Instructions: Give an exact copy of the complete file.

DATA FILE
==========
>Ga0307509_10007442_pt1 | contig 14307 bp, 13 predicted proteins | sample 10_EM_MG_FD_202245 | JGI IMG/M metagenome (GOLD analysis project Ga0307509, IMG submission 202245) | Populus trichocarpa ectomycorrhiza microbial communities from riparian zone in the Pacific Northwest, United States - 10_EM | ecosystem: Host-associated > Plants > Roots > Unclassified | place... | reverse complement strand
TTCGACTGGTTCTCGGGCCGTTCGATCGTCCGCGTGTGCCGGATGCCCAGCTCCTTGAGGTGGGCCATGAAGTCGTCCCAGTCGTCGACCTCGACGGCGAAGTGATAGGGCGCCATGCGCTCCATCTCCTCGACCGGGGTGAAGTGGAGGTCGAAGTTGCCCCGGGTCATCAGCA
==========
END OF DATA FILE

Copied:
>Ga0307509_10007442_pt1 | contig 14307 bp, 13 predicted proteins | sample 10_EM_MG_FD_202245 | JGI IMG/M metagenome (GOLD analysis project Ga0307509, IMG submission 202245) | Populus trichocarpa ectomycorrhiza microbial communities from riparian zone in the Pacific Northwest, United States - 10_EM | ecosystem: Host-associated > Plants > Roots > Unclassified | place... | reverse complement strand
TTCGACTGGTTCTCGGGCCGTTCGATCGTCCGCGTGTGCCGGATGCCCAGCTCCTTGAGGTGGGCCATGAAGTCGTCCCAGTCGTCGACCTCGACGGCGAAGTGATAGGGCGCCATGCGCTCCATCTCCTCGACCGGGGTGAAGTGGAGGTCGAAGTTGCCCCGGGTCATCAGCA